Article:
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Amazon announced on Thursday that it is seeking a new North American location to build a second headquarters, or H2Q as the company calls it. Amazon has issued an RFP – a request for proposals – pitting cities against each other for the estimated $5-billion in investment and up to 50,000 well-paying jobs.

For mayors and local economic commissions in Canada and the United States, winning the bid is the stuff of dreams. Meanwhile in Vancouver …

Councillor Raymond Louie: You get any sleep?

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Mayor Gregor Robertson: Not a wink. I keep seeing those domes.

Louie: Me too! I can't stop thinking about it. Do you think we actually have a chance? I mean, Seattle is only like, 200 kilometres away. Why would they put a second HQ here and not somewhere back east? Toronto's John Tory is already all over this. So's Chicago, D.C., Pittsburgh, Philadelphia, I mean even Ottawa and Halifax are getting in on this …

Robertson: You can't think like that. Vancouver makes sense. Like binary stars. The proximity works for us, same time zone, a quick flight …

Louie: Or a high-speed train …

Robertson: Nice. Write that down. Also, legal marijuana – write that down too. Look, we fit the bill in a lot of ways. Metro region of more than a million, communities that think big creatively. Plus our world class innovation ecosystem … I have no idea what that means but I just tweeted it …

Louie: A stable and business-friendly environment?

Robertson: Yeah, we'll need to work on that one. But man, the timing of this. If we pull this off before the election in October next year, we're gold.

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Geoff Meggs: This is about concessions and incentives … and location.

Robertson and Louie: Geoff! What are you doing here?

Meggs: You think I'm going to leave something this important to you guys? This'll make Horgan golden too. Let's talk location.

Robertson: Thoughts?

Meggs: Downtown is pretty much built out – that's not a deal breaker – it says so in the RFP. Oakridge and the old E-Division site are out – that'll be all condos in a couple of years. Little Mountain – sure, it's huge and it's been vacant for 10 years but stacking what used to be a social housing site full of six-figure tech-bros? Well, that'll just look bad. What about the False Creek Flats?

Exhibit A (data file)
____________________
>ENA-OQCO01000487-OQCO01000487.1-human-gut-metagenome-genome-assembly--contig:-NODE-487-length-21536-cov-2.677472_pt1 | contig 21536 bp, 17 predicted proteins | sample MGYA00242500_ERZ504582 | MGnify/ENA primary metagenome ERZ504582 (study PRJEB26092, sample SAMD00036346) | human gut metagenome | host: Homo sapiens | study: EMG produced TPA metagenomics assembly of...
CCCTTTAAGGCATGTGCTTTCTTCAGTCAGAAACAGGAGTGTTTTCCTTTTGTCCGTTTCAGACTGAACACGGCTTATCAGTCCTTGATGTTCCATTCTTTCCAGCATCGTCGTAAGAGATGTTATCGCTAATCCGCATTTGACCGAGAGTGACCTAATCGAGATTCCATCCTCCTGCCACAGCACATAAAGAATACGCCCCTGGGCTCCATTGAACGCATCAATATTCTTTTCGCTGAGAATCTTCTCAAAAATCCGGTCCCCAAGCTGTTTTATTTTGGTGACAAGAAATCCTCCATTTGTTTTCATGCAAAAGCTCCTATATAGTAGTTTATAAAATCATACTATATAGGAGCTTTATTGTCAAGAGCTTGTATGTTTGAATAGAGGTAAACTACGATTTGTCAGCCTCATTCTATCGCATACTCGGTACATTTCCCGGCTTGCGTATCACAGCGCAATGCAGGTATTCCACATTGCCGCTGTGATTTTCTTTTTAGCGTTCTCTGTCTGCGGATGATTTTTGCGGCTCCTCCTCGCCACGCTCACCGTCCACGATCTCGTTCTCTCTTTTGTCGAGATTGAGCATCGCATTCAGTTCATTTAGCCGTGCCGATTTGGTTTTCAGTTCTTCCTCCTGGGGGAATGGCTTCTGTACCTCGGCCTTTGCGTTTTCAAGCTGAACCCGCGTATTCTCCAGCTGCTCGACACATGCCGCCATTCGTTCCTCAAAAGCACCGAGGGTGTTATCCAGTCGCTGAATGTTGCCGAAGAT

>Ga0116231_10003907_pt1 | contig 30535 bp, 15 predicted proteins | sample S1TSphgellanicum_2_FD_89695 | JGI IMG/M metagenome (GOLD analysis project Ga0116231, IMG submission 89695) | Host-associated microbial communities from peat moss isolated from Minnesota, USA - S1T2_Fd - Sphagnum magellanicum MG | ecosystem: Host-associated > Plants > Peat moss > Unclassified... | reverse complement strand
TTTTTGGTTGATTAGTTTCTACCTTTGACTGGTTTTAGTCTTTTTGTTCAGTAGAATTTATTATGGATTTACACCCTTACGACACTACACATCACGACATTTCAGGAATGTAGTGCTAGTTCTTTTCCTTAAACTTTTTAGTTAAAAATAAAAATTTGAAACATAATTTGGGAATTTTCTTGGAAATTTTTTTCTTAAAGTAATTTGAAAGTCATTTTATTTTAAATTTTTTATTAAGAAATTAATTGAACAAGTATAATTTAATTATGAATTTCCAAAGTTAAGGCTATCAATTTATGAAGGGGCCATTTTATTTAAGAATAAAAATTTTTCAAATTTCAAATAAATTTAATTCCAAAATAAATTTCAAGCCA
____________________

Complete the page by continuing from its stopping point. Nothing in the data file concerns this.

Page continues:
Robertson: I like where you're going.

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Meggs: Let's get real here. When the viaducts come down and the hospital is built those produce-row guys are going to realize they're sitting on a gold mine in land value and they'll sell out, especially if you rezone around them. We punch a new road through – with bike lanes, yada yada yada – and boom: We have a new residential community close to the hub. Emily Carr – the Centre for Digital Media? They're right there.

Louie: And close to breweries.

Meggs: Sure. So incentives? We give away the land. Promise to extend the Millennium Line west and rename it the Amazon Line. We call the whole thing The Amazon Innovation Corridor. They want a strong university system, right? The line goes all the way to UBC – no buses.

Robertson: Tax credits?

Meggs: Whatever they want. I'm thinking 10-year property tax holiday. Waive the development fees. Density – whatever they want.

Robertson: Sheesh, that's a lot to give away. And housing 50,000 employees? I mean, we've seen what's happened to housing costs in Seattle since they moved in. It's not good. Look at what the tech bros have done to San Francisco. We can't even house people right now.

Meggs: Look, either you want this or you don't.

Robertson: Domes?

Meggs: Huge domes dude, huge ones.

Robertson: I'm so freaking excited right now!

Meggs: Also, consider renaming the city Vanmazon.

Robertson: Love it!

Meggs: I'll go tell John.

Stephen Quinn is the host of On the Coast on CBC Radio One, 690 AM and 88.1 FM in Vancouver.

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